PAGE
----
Adoption: when nothing is black and white
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That despite your torrent of tears and pleas, this is in your best interest. And there is nothing you can do to stop it from happening.
As startling as it might sound in these child-centred times, this is what happened to me.
Despite having been fostered by the same couple since I was 6 weeks old, social services had decided - through a court case - that the bonds of love between us must be broken. That our relationship was wrong, illegal.
I can still see the social worker bundling me into a car and the tears streaming down my face as I repeated, “I don’t want to go!” It’s fair to say an incident like that stays with you. You might imagine such drastic action was caused by negligence or abuse of some sort, but that couldn’t be further from the truth.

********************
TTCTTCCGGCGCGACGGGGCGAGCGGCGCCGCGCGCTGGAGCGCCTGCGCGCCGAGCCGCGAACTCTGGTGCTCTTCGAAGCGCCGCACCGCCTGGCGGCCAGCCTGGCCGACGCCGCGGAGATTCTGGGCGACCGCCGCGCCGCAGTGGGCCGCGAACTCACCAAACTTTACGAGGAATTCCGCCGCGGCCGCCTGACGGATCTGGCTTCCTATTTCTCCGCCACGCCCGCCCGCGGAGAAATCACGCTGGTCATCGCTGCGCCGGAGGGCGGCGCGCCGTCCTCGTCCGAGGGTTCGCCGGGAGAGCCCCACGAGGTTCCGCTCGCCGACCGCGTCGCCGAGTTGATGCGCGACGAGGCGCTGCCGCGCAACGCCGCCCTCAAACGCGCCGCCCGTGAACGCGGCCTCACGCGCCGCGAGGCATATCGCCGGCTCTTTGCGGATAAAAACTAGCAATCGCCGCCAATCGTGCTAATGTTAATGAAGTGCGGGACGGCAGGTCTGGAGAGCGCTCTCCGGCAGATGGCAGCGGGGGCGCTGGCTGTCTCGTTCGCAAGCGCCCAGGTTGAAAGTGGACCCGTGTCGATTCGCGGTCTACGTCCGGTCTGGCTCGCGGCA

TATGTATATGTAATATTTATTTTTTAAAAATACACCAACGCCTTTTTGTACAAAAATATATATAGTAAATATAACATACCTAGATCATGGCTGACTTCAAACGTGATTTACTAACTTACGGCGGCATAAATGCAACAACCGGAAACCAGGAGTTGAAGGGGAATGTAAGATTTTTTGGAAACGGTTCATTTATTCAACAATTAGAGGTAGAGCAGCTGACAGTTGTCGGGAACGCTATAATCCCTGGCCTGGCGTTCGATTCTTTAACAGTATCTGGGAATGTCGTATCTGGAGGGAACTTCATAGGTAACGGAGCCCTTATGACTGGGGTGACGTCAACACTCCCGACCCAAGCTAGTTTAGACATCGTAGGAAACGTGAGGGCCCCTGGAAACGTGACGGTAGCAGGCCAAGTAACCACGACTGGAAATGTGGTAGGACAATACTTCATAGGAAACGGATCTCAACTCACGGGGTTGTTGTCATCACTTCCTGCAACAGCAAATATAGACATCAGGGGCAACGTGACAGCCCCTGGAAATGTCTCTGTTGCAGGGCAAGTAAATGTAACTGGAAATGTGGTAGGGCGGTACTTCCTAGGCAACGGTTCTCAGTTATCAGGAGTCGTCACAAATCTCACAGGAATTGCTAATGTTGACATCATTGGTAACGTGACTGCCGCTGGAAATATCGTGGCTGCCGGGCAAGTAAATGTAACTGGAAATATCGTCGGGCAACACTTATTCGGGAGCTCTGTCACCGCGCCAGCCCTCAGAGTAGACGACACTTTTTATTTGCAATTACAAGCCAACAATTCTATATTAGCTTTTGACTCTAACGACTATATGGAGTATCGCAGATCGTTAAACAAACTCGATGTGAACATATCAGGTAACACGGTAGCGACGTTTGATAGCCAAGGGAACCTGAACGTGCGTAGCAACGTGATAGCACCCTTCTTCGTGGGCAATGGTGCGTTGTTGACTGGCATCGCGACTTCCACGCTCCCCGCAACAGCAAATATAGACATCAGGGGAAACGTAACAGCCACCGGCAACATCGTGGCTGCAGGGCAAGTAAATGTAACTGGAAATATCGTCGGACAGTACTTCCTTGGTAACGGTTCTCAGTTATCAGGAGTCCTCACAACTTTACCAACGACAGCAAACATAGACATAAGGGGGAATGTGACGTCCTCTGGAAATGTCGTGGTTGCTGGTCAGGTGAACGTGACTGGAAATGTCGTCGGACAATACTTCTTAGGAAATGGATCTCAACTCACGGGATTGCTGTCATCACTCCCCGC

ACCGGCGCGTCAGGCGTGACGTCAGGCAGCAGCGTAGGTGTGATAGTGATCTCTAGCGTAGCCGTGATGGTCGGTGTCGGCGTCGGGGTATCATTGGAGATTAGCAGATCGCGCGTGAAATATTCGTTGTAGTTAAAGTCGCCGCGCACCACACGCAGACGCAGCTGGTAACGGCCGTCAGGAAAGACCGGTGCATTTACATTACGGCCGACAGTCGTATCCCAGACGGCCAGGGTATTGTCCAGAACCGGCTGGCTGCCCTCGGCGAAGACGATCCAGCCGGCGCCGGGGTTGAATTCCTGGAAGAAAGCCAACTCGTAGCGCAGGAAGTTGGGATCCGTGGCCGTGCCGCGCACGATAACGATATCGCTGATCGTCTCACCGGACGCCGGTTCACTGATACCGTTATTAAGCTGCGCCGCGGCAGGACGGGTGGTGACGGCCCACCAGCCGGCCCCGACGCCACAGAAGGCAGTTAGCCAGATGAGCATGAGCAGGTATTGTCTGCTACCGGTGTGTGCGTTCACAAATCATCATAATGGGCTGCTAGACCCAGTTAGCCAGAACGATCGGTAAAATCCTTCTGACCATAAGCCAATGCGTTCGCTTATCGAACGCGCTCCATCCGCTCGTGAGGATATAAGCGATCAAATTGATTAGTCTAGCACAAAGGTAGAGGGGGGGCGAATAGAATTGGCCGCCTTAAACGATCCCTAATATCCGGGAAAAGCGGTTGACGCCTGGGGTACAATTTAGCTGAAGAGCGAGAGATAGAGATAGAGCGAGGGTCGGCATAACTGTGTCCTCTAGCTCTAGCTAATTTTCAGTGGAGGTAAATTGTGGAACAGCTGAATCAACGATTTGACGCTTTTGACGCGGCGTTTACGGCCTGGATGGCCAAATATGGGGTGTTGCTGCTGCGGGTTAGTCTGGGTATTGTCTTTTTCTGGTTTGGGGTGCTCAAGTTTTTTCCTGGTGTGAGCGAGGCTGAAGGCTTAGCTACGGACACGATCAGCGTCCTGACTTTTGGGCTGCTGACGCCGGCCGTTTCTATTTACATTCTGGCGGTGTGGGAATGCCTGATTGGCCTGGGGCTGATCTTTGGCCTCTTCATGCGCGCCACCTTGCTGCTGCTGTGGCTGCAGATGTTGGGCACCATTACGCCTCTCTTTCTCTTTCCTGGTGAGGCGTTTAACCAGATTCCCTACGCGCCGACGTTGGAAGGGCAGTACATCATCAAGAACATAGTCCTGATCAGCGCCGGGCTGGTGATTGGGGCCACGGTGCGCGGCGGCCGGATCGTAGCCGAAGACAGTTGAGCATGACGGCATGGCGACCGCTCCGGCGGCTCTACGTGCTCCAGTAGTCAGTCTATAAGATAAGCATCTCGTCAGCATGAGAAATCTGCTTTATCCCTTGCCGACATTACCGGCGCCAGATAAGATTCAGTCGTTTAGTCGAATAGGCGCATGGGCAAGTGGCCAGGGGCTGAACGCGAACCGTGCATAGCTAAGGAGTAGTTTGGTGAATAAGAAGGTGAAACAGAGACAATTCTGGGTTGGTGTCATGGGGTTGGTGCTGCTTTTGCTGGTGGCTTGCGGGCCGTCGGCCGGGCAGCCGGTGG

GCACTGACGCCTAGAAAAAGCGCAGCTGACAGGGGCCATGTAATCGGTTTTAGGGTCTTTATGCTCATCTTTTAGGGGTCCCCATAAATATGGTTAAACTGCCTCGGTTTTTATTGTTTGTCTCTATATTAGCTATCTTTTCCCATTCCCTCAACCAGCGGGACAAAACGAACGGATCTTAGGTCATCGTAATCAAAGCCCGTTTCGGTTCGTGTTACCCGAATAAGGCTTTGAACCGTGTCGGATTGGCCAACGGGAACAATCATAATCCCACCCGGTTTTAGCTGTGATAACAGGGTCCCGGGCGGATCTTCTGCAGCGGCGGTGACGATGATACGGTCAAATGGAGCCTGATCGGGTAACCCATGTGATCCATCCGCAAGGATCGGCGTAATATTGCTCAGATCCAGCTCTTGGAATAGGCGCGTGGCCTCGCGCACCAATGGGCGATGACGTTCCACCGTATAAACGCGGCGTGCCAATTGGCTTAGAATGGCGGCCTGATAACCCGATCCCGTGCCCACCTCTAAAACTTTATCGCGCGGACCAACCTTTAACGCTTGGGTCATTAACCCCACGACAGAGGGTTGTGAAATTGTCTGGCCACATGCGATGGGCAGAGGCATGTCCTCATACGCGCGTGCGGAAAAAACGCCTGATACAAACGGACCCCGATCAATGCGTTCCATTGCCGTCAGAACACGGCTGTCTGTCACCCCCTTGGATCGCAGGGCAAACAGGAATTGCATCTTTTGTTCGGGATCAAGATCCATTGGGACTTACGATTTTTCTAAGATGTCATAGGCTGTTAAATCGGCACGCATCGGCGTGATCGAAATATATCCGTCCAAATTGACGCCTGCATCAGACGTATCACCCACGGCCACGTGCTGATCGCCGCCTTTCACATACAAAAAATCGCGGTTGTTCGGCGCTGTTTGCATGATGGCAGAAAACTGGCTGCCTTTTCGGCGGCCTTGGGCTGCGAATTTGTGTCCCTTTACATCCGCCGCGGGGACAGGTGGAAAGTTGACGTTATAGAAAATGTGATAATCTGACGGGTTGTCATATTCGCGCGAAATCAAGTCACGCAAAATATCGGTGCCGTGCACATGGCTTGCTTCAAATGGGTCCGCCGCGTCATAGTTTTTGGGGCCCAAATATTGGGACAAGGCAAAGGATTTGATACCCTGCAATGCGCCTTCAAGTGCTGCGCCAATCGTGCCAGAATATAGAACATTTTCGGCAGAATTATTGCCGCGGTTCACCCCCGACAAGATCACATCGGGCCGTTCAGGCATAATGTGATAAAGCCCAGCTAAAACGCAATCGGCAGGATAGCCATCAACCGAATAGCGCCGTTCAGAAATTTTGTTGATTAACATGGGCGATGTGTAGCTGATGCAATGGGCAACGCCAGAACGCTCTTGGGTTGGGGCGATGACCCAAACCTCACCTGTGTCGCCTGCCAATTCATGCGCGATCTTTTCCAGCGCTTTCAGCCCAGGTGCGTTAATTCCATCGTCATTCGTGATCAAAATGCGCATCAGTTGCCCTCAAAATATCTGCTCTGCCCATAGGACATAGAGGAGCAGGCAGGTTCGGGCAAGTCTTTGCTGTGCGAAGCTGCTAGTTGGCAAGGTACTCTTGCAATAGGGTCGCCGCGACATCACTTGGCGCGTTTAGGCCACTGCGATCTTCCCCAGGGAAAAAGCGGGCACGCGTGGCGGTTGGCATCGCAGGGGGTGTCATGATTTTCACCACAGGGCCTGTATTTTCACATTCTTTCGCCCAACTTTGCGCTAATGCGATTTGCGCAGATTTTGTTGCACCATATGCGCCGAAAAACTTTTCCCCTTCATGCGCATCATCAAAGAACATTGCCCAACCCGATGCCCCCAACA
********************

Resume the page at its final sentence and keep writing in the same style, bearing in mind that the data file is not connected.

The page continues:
Nan, as I affectionately called my foster mother Sheila, and her husband Ted, couldn’t have been more caring. The reason for our enforced separation was simple: it came down to race. Nan and Ted were white. I am black.
Cross-cultural fostering and adoption has long been a contentious issue. This was back in the 1980s when taking me from my loving home was well-intended, as it was believed I would best flourish in a home that shared my ethnic background. These days we are used to seeing celebrities such as Madonna and Angelina Jolie, Sandra Bullock and Kristin Davis adopting children of a different ethnic background. It seems to be very on-trend.